The States With the Best and Worst Economies

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Source: Michael Rivera / Wikimedia Commons

15. Florida
> 2016 GDP: $815.07 billion (4th largest)
> 5 yr. GDP annual growth rate: 2.4% (8th largest growth)
> Unemployment: 4.3% (21st highest)
> 5 yr. annual employment growth: 2.9% (2nd fastest growth)

Jobs are arguably the most critical component of any economy, and employment growth is one of the clearest indications that an economy is performing well. The compound annual job growth rate in Florida, the nation’s fourth largest state economy, was 2.9% over the five years through 2016. This was the fastest employment growth rate of any state other than Utah.

While Florida’s economic growth has outpaced the nation as a whole in recent years, many of the state’s residents still struggle with financial hardship. An estimated 15.7% of Florida residents live in poverty, a larger share than the 14.7% national poverty rate.

Source: Wikimedia Commons

14. Oregon
> 2016 GDP: $207.06 billion (24th largest)
> 5 yr. GDP annual growth rate: 0.9% (12th smallest growth)
> Unemployment: 3.6% (15th lowest)
> 5 yr. annual employment growth: 2.6% (6th fastest growth)

While Oregon’s five-year annual economic growth rate of just 0.9% trails that of most states, the state’s employment growth over that period of 2.6% annually was sixth fastest nationwide. Additionally, looking at a longer, 10-year period, Oregon’s economic growth outpaced the nation as a whole, largely as a result of its manufacturing industry. The state’s durable goods manufacturing sector remains the largest contributor to economic growth in Oregon. While the headquarters of computer chip manufacturer Intel are in California, the company is expanding its operations in Oregon.

Source: Arlington County / Wikimedia Commons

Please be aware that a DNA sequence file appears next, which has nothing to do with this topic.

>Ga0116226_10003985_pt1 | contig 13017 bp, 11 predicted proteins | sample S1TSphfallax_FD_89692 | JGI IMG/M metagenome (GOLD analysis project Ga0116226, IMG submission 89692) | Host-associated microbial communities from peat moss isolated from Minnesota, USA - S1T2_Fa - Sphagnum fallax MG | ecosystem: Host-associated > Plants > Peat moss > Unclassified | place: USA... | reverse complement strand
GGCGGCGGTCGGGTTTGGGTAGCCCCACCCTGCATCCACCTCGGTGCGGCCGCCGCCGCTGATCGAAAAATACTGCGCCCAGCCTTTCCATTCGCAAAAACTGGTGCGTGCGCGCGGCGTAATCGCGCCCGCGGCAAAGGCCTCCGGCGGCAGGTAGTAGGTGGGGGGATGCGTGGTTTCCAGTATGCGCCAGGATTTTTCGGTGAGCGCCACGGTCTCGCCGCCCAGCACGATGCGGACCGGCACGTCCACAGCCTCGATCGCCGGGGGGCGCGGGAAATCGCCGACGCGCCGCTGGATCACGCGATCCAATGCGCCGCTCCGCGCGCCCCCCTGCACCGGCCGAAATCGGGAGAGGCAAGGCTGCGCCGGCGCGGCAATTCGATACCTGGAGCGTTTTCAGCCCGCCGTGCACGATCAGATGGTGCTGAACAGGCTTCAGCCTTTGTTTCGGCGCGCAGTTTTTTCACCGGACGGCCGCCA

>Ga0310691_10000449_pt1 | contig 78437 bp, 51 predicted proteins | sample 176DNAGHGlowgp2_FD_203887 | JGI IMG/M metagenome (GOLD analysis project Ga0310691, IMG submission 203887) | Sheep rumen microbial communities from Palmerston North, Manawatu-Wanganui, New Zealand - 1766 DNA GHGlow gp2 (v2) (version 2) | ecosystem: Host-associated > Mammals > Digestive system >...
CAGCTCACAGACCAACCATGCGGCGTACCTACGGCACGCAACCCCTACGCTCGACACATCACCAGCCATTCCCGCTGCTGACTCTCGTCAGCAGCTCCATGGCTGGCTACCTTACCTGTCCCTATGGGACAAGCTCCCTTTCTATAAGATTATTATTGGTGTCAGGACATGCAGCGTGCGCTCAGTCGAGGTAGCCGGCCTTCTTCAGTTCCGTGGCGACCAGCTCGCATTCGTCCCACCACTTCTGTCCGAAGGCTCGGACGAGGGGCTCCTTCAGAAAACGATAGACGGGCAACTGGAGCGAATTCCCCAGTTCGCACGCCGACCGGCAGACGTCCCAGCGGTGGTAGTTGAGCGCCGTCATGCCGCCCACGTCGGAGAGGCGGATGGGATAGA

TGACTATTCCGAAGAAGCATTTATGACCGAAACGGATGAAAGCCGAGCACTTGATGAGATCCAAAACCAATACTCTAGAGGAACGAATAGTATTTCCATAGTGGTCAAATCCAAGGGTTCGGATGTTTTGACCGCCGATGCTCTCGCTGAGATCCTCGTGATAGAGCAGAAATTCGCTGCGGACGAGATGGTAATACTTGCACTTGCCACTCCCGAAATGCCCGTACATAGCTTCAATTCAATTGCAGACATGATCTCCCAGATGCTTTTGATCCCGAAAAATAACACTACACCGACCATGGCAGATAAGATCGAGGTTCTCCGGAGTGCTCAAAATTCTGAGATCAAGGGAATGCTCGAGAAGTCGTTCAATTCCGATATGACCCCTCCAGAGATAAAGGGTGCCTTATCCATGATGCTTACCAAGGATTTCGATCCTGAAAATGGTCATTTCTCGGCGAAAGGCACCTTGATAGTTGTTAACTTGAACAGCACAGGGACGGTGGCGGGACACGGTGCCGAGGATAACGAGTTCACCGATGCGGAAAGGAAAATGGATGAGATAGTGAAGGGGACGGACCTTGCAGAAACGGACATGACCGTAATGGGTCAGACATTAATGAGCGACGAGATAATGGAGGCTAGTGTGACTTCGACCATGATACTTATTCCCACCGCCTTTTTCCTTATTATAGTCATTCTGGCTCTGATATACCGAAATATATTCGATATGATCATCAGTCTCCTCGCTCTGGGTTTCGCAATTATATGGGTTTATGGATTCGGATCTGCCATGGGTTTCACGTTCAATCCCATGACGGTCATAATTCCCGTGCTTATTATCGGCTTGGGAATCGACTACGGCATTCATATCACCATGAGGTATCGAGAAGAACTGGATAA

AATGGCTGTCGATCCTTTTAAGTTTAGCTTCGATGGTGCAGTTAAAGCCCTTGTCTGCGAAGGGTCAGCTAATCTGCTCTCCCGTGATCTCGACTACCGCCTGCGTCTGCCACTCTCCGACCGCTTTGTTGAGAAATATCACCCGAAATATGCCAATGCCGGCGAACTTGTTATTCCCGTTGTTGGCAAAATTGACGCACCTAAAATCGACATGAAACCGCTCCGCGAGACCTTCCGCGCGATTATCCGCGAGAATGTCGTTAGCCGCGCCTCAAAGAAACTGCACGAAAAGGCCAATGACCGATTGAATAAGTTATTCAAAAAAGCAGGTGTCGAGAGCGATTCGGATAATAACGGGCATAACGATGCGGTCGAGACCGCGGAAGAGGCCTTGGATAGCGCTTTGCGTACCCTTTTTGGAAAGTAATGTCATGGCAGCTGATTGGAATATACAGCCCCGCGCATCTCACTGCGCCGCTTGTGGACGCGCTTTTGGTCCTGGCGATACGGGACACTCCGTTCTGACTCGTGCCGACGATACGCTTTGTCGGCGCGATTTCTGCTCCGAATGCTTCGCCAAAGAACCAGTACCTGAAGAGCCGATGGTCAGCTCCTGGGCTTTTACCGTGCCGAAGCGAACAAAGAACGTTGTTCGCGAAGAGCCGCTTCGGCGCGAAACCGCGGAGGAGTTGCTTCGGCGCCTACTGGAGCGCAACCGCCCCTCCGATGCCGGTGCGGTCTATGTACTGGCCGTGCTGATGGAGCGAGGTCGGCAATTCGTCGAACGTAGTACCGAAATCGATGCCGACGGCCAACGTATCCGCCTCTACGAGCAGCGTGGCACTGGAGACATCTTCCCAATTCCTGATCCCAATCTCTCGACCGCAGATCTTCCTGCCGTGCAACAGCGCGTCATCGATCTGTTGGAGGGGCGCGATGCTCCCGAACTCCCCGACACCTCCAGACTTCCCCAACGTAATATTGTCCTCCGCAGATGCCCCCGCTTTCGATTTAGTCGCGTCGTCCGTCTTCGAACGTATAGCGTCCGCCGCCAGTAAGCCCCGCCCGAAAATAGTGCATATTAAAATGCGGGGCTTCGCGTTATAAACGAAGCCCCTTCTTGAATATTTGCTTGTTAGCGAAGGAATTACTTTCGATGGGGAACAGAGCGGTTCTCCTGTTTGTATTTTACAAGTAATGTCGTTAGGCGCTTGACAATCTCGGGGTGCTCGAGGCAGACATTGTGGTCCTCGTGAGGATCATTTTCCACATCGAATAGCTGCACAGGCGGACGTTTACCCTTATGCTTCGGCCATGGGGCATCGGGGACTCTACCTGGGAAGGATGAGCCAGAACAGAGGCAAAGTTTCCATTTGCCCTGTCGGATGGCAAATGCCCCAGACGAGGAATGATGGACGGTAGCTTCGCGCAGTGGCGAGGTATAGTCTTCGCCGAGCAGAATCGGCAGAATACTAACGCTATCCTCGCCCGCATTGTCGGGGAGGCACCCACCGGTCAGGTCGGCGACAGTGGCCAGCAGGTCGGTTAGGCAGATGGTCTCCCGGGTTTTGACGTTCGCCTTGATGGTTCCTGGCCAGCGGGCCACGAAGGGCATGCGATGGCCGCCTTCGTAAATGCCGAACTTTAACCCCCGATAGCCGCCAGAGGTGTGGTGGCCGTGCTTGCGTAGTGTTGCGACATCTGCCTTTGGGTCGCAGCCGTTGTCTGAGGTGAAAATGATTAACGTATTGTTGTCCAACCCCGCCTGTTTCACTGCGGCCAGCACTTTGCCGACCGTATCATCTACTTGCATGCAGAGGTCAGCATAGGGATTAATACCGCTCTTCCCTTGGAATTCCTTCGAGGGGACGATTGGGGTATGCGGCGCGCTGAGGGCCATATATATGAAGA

13. Virginia
> 2016 GDP: $435.19 billion (12th largest)
> 5 yr. GDP annual growth rate: 0.7% (6th smallest growth)
> Unemployment: 3.8% (18th lowest)
> 5 yr. annual employment growth: 1.1% (15th slowest growth)

An estimated 37% of adults in Virginia have a bachelor’s degree, the sixth largest share of any state. Virginia’s workforce is one of the most qualified of any state and is concentrated in high-paying, fast-growing industries such as professional services and information. Despite the state workforce’s concentration in fast-growing industries, Virginia’s economic growth has trailed the nation as a whole in recent years. The state’s annual compound GDP growth rate of just 0.7% since 2011 is less than half the 2.0% national rate. One reason for the lackluster growth is the state’s dependence on federal spending, which has declined over the past several years.

Source: shannonpatrick17 / Wikimedia Commons

12. Nebraska
> 2016 GDP: $101.29 billion (16th smallest)
> 5 yr. GDP annual growth rate: 1.4% (tied–23rd largest growth)
> Unemployment: 2.9% (6th lowest)
> 5 yr. annual employment growth: 1.4% (24th fastest growth)

Nebraska, like many of the states in Midwest, has a low jobless rate. Just 2.9% of Nebraska’s workforce is unemployed, tied with New Hampshire and nearby South Dakota as the fourth lowest unemployment rate of any state. Relative to area incomes, Nebraska’s housing is the second most affordable in the country. Inexpensive housing is not necessarily a boon for a region’s economy, as it can point to shortages of available capital among potential homebuyers as well as other serious social and economic problems that might drive down prices. Based on the state’s low poverty and unemployment rates, as well as steady economic growth, this is likely not the case in Nebraska.

Source: Wikimedia Commons

11. New Jersey
> 2016 GDP: $510,586 (8th highest)
> 5 yr. GDP growth: 1.2% (23rd lowest)
> Unemployment: 4.1% (22nd highest)
> 5 yr. annual employment growth: 1.1% (16th lowest)

Many high-growth industry jobs going forward will require at least a college degree. With 37.6% of adults with at least a bachelor’s degree, New Jersey is among the best educated states in the country. Currently, about 6.5% of workers in the state are employed in STEM jobs, one of the larger shares of any state.

Both New Jersey’s unemployment and poverty rates are relatively low. Only 4.1% of the state’s workforce is out of a job, and 10.8% of the population lives below the poverty line — well below the 4.3% and 14.7% respective national figures.